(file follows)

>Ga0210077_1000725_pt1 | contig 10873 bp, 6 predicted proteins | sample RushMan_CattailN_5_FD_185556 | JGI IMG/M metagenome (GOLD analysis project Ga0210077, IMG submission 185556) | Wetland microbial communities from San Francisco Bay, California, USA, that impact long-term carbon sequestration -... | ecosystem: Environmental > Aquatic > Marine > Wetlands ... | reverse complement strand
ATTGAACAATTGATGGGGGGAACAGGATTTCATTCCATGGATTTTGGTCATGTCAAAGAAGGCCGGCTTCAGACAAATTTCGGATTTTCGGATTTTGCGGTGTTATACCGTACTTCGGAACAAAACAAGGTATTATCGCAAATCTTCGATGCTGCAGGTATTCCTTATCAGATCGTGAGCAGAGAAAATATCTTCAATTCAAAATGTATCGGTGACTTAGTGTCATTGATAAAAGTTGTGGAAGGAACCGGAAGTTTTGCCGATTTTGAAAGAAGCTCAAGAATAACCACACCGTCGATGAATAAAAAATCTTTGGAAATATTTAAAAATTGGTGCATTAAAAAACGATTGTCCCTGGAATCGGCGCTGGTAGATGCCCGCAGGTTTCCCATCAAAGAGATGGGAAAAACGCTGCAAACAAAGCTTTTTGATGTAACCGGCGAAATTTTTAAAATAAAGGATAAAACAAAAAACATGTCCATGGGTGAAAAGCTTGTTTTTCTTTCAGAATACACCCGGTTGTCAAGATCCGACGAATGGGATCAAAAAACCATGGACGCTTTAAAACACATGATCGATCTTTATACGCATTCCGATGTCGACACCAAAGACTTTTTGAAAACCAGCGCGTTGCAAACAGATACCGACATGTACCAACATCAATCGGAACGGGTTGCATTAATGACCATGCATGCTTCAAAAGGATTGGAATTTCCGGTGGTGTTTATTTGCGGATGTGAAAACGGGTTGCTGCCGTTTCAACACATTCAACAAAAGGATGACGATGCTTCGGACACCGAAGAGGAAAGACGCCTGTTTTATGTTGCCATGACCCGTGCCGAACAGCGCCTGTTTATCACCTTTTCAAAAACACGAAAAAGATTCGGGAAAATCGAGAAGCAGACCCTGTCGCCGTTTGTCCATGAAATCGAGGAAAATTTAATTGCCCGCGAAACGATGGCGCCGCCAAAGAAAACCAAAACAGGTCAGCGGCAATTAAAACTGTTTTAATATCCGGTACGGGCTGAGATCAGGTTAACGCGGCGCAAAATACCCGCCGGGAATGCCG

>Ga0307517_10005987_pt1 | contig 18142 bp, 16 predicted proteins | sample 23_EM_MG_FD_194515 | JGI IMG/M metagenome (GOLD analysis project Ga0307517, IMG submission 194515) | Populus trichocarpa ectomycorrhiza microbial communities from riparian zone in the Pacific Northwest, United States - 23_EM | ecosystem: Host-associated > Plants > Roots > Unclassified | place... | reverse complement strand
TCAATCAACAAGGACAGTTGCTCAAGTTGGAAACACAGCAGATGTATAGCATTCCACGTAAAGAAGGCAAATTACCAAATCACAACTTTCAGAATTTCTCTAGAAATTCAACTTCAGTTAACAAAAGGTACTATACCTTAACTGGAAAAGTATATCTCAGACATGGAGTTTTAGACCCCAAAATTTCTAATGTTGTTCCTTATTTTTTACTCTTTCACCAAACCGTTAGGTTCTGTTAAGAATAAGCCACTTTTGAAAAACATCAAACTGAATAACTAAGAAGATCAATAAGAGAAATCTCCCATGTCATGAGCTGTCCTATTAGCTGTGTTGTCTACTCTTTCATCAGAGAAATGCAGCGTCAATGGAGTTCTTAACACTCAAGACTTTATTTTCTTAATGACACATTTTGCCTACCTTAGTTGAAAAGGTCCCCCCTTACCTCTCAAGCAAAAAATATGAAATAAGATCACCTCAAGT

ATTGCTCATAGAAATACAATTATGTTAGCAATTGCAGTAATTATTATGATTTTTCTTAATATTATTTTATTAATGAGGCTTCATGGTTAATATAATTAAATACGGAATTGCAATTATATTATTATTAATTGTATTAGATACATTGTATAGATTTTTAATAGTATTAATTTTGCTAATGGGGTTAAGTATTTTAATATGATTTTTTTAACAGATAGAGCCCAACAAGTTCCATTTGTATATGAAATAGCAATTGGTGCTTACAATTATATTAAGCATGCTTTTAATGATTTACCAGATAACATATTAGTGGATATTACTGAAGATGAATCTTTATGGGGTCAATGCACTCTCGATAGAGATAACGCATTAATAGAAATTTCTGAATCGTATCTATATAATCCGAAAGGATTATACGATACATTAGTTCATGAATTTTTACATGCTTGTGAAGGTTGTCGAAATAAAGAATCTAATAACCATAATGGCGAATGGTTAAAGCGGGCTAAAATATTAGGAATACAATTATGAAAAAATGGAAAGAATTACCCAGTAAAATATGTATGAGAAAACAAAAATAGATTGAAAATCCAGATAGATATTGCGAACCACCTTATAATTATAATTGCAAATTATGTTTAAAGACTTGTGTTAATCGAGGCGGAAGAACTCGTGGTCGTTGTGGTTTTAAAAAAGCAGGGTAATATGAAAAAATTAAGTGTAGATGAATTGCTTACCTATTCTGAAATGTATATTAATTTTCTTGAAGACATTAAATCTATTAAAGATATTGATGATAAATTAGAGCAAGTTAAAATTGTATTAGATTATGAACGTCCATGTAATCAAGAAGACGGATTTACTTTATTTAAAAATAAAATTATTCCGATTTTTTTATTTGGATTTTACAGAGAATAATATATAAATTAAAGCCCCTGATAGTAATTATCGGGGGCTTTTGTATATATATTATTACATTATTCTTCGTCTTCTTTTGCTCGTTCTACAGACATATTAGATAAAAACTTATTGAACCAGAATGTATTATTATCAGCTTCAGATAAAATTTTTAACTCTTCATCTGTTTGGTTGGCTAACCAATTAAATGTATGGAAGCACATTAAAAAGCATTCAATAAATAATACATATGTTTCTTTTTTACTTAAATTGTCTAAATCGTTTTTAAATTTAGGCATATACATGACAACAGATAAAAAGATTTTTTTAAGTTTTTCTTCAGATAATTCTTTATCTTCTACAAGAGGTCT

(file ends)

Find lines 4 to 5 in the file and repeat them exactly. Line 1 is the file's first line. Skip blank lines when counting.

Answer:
TCAATCAACAAGGACAGTTGCTCAAGTTGGAAACACAGCAGATGTATAGCATTCCACGTAAAGAAGGCAAATTACCAAATCACAACTTTCAGAATTTCTCTAGAAATTCAACTTCAGTTAACAAAAGGTACTATACCTTAACTGGAAAAGTATATCTCAGACATGGAGTTTTAGACCCCAAAATTTCTAATGTTGTTCCTTATTTTTTACTCTTTCACCAAACCGTTAGGTTCTGTTAAGAATAAGCCACTTTTGAAAAACATCAAACTGAATAACTAAGAAGATCAATAAGAGAAATCTCCCATGTCATGAGCTGTCCTATTAGCTGTGTTGTCTACTCTTTCATCAGAGAAATGCAGCGTCAATGGAGTTCTTAACACTCAAGACTTTATTTTCTTAATGACACATTTTGCCTACCTTAGTTGAAAAGGTCCCCCCTTACCTCTCAAGCAAAAAATATGAAATAAGATCACCTCAAGT

ATTGCTCATAGAAATACAATTATGTTAGCAATTGCAGTAATTATTATGATTTTTCTTAATATTATTTTATTAATGAGGCTTCATGGTTAATATAATTAAATACGGAATTGCAATTATATTATTATTAATTGTATTAGATACATTGTATAGATTTTTAATAGTATTAATTTTGCTAATGGGGTTAAGTATTTTAATATGATTTTTTTAACAGATAGAGCCCAACAAGTTCCATTTGTATATGAAATAGCAATTGGTGCTTACAATTATATTAAGCATGCTTTTAATGATTTACCAGATAACATATTAGTGGATATTACTGAAGATGAATCTTTATGGGGTCAATGCACTCTCGATAGAGATAACGCATTAATAGAAATTTCTGAATCGTATCTATATAATCCGAAAGGATTATACGATACATTAGTTCATGAATTTTTACATGCTTGTGAAGGTTGTCGAAATAAAGAATCTAATAACCATAATGGCGAATGGTTAAAGCGGGCTAAAATATTAGGAATACAATTATGAAAAAATGGAAAGAATTACCCAGTAAAATATGTATGAGAAAACAAAAATAGATTGAAAATCCAGATAGATATTGCGAACCACCTTATAATTATAATTGCAAATTATGTTTAAAGACTTGTGTTAATCGAGGCGGAAGAACTCGTGGTCGTTGTGGTTTTAAAAAAGCAGGGTAATATGAAAAAATTAAGTGTAGATGAATTGCTTACCTATTCTGAAATGTATATTAATTTTCTTGAAGACATTAAATCTATTAAAGATATTGATGATAAATTAGAGCAAGTTAAAATTGTATTAGATTATGAACGTCCATGTAATCAAGAAGACGGATTTACTTTATTTAAAAATAAAATTATTCCGATTTTTTTATTTGGATTTTACAGAGAATAATATATAAATTAAAGCCCCTGATAGTAATTATCGGGGGCTTTTGTATATATATTATTACATTATTCTTCGTCTTCTTTTGCTCGTTCTACAGACATATTAGATAAAAACTTATTGAACCAGAATGTATTATTATCAGCTTCAGATAAAATTTTTAACTCTTCATCTGTTTGGTTGGCTAACCAATTAAATGTATGGAAGCACATTAAAAAGCATTCAATAAATAATACATATGTTTCTTTTTTACTTAAATTGTCTAAATCGTTTTTAAATTTAGGCATATACATGACAACAGATAAAAAGATTTTTTTAAGTTTTTCTTCAGATAATTCTTTATCTTCTACAAGAGGTCT